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Interviews > Judith Colquhoun

Judith Colquhoun worked on Neighbours in the 1990s and 2000s, as a scriptwriter, script editor and script producer, and here she shares some of her memories of her time with the show, as well as telling us about her latest project, a series of novels based on A Country Practice...

Can you give us some background on your career and involvement in the television industry prior to Neighbours?
After I graduated from the National Institute of Dramatic Art, where I studied production, I worked in film, television and radio in various capacities for a couple of years and then got the opportunity to try out as a scriptwriter on Bellbird, which was Australiaís first proper television soap. I was 23 and I just kept going for the next forty years, writing mostly for the ABC, Crawford Productions and for a show called A Country Practice, produced by JNP.

How did you first come to work on Neighbours?
When A Country Practice ended in the early 1990ís I applied to work on Neighbours. I started as a writer, then became an editor/writer and finally script producer.

Who were your favourite Neighbours characters to write for?
I always loved writing Harold, and of course the Kennedys. I enjoyed the Scullys too, especially when they first arrived. And Toadie became a favourite.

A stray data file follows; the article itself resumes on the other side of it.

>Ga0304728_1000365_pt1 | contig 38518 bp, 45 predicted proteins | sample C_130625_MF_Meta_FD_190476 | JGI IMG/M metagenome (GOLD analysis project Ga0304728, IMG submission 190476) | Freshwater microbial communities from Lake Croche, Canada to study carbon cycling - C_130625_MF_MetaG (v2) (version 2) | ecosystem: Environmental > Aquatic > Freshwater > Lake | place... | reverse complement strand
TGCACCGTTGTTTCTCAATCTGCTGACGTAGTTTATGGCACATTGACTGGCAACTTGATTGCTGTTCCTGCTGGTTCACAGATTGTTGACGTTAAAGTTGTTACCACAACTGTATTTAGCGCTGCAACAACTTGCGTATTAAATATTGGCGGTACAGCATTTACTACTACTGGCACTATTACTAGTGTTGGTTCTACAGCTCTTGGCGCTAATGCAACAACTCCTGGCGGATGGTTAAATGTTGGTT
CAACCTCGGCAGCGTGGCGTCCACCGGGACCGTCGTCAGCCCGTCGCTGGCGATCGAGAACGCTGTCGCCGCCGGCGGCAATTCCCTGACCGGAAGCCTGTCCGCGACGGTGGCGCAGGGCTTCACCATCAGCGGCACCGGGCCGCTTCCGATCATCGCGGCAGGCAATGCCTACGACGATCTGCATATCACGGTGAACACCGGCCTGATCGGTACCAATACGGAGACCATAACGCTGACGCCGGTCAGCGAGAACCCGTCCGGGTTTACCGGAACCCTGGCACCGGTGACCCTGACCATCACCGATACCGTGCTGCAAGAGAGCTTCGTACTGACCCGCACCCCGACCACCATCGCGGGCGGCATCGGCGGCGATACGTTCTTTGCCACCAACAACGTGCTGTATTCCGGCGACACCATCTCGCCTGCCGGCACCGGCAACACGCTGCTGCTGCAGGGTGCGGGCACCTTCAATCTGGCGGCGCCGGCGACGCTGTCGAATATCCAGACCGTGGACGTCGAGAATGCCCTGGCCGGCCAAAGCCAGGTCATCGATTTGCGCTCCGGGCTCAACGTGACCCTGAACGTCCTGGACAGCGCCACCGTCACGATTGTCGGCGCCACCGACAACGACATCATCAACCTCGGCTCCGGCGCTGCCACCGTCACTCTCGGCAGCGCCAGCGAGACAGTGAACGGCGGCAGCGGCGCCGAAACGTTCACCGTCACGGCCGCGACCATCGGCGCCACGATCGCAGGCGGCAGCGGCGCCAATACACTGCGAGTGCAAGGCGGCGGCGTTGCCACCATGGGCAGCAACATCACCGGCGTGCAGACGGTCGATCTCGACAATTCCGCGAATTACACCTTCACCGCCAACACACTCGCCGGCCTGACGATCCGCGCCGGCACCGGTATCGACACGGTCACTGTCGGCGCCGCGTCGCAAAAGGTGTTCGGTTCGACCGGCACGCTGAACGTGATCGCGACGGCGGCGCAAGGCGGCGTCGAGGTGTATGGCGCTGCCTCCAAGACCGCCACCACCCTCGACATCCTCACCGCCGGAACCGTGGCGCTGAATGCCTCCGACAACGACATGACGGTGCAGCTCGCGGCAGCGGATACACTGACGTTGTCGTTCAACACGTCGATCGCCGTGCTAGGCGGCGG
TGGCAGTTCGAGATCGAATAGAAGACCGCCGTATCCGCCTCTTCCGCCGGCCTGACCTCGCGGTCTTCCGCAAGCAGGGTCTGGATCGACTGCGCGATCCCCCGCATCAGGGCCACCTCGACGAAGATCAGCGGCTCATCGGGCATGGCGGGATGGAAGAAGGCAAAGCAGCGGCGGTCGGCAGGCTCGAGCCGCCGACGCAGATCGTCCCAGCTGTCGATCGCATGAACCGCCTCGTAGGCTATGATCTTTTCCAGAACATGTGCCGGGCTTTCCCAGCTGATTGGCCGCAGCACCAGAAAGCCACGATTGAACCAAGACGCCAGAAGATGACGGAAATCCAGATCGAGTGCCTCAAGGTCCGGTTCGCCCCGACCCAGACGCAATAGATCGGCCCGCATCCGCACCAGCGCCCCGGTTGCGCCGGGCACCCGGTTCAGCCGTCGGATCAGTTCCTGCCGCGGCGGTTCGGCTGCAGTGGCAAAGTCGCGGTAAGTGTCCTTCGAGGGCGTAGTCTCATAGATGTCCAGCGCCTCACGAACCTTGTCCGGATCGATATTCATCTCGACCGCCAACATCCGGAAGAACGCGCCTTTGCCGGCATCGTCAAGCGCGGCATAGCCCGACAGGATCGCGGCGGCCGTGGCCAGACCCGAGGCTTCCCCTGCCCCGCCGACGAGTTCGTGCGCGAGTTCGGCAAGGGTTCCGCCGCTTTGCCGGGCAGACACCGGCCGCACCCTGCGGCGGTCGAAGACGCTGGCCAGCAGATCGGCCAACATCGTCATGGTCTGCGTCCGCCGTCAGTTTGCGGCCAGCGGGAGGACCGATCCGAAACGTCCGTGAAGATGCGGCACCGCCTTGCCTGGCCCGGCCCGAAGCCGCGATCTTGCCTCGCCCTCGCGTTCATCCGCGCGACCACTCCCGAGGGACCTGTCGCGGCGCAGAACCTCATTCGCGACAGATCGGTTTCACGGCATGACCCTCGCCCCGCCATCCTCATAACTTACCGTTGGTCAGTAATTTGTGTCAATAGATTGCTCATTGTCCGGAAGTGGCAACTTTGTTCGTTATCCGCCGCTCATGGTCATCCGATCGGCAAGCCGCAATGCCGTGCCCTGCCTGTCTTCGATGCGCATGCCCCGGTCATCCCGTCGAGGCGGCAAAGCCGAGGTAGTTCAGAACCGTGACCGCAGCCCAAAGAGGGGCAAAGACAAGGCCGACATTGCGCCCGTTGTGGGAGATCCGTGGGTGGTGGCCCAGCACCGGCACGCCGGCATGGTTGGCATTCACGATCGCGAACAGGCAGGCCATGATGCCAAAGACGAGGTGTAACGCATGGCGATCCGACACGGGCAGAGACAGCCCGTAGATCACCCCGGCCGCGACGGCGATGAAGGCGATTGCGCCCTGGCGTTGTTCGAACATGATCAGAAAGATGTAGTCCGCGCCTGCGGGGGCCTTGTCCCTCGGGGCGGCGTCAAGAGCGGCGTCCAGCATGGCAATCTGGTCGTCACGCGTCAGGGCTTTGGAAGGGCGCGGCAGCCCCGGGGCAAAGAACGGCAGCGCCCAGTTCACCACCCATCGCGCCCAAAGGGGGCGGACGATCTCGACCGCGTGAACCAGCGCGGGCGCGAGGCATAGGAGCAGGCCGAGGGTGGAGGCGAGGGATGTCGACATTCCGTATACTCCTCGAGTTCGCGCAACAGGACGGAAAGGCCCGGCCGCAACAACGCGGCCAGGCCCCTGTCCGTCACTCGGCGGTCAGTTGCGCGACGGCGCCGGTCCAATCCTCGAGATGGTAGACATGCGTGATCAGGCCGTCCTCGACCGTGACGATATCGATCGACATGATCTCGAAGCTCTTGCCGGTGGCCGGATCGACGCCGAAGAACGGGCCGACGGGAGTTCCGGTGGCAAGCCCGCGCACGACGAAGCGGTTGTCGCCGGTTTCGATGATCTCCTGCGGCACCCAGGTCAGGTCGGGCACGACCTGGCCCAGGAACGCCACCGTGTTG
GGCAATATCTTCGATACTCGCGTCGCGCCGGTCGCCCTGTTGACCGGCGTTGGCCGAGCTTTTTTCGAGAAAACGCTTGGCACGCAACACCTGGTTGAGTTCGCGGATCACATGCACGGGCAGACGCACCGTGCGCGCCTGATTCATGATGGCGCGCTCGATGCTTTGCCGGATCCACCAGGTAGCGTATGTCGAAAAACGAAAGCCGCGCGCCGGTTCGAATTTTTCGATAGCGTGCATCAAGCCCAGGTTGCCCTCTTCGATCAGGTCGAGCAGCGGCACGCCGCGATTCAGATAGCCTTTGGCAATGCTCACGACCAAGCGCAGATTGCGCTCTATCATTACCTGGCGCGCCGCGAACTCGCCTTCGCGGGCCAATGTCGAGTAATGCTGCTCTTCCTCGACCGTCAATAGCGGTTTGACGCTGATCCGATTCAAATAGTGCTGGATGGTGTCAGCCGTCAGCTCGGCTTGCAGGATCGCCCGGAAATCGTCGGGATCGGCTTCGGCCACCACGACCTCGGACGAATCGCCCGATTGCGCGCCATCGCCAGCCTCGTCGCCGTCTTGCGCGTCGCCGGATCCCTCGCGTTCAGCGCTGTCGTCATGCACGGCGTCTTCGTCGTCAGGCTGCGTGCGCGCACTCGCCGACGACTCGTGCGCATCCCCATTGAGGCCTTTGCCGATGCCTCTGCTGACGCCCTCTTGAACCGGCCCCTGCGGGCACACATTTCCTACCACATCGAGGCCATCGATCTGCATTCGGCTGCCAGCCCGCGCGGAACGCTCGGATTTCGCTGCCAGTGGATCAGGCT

Were there any characters that you found difficult to write for?
I donít remember finding any character particularly difficult. There were a few I found a bit tiresome, like some of the teenagers Ė when youíve had kids of your own, you want to say, no, donít go there! But of course the drama is in the fact that they do go there.

Did you find it difficult to write Drew's death and funeral within the space of one episode? Were you pleased with how it turned out on screen?
Regarding Drewís death and funeral Ė itís often better to compress time and do these things in one emotion-racked story. I am actually known for doing a nice death, Iíve killed dozens of characters in many different shows. Itís a challenge hitting the right note but one I quite enjoy, even though I end up weeping over my computer. Maybe I would have made a good funeral director.

With Campaign Charlie Ė the episode in which Steph gave birth to baby Charlie Ė you had the rare opportunity to write an episode solely based around one storyline. Did you enjoy breaking from the norm and having more space to tell the story?
With Stephís baby story, yes writers always enjoy the chance to write what is virtually a short one-act play instead of following the normal soap format. Itís harder Ė any flaws are a lot more obvious Ė but if it comes off itís great.

Of all the Neighbours episodes you were involved with, do you have any scenes or moments you wrote that you were particularly pleased with?
Itís quite a long time now and Iíve done a lot of other things since Neighbours. Itís hard to look back and pick out individual scenes or even stories Ė there were so many of them, lots that we loved at the time and also many that we felt didnít come up to expectations. Thatís always the way, given the pressure of making two and a half hours a week.

How important do you think the core characters - for example, Harold, Lou, Karl, Susan, etc - have been to the series over the years?
I think the core characters are vital to any series or serial television. They are the ones that keep devoted viewers tuning in week after week, who become the extended family for a surprisingly large part of our audience. Without the appeal of those characters, I donít believe a show will ever achieve longevity.